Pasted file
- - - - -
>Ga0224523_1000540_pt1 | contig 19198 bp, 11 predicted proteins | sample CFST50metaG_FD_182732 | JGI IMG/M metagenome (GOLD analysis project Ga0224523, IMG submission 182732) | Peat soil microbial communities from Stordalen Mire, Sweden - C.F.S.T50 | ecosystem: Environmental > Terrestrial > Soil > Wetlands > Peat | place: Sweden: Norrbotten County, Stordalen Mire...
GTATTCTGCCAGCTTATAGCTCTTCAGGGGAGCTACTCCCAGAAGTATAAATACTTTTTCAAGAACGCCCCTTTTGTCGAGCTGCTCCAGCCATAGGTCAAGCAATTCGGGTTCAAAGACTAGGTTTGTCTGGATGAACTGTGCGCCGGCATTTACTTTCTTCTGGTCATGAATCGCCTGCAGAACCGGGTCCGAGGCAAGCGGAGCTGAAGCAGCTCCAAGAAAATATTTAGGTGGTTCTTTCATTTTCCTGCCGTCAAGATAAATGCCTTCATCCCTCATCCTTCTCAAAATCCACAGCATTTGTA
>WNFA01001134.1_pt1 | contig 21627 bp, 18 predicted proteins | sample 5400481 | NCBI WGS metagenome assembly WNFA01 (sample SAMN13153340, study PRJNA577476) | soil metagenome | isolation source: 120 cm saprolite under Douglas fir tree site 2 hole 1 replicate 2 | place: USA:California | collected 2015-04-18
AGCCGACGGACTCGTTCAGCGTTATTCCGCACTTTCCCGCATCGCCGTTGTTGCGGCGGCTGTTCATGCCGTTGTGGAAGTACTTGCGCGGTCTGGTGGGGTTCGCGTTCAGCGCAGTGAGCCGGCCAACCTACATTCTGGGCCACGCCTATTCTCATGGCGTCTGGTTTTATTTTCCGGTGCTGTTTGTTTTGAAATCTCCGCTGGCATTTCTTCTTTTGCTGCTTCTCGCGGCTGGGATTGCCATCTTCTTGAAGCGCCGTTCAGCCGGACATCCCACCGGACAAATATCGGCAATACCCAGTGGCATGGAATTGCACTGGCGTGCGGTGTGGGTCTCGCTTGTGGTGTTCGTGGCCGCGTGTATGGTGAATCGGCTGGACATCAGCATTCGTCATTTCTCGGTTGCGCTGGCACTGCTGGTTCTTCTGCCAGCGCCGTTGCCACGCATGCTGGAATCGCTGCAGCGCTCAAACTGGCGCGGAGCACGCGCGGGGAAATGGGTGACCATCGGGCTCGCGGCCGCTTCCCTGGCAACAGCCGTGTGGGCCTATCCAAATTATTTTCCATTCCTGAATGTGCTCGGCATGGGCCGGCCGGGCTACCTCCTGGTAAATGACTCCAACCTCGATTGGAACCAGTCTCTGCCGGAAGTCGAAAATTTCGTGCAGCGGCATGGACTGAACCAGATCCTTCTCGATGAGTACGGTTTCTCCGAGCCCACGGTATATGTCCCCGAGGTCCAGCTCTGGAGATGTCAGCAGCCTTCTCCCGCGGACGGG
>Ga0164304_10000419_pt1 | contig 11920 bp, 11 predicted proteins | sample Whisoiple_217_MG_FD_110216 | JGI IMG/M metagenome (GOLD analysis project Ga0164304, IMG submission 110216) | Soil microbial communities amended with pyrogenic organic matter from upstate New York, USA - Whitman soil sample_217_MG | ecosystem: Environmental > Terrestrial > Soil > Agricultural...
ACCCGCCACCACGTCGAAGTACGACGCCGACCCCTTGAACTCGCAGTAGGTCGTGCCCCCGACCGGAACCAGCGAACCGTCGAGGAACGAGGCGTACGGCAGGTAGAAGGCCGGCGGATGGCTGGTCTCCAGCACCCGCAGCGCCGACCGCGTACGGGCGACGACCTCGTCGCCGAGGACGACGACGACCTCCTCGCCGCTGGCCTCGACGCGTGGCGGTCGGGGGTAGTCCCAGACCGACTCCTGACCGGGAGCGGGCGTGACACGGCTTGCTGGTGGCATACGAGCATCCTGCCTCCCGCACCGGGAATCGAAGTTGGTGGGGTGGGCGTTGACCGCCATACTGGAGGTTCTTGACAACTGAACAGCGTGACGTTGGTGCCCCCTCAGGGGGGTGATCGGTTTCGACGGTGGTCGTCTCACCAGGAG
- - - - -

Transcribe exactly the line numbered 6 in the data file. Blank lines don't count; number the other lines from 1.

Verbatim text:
ACCCGCCACCACGTCGAAGTACGACGCCGACCCCTTGAACTCGCAGTAGGTCGTGCCCCCGACCGGAACCAGCGAACCGTCGAGGAACGAGGCGTACGGCAGGTAGAAGGCCGGCGGATGGCTGGTCTCCAGCACCCGCAGCGCCGACCGCGTACGGGCGACGACCTCGTCGCCGAGGACGACGACGACCTCCTCGCCGCTGGCCTCGACGCGTGGCGGTCGGGGGTAGTCCCAGACCGACTCCTGACCGGGAGCGGGCGTGACACGGCTTGCTGGTGGCATACGAGCATCCTGCCTCCCGCACCGGGAATCGAAGTTGGTGGGGTGGGCGTTGACCGCCATACTGGAGGTTCTTGACAACTGAACAGCGTGACGTTGGTGCCCCCTCAGGGGGGTGATCGGTTTCGACGGTGGTCGTCTCACCAGGAG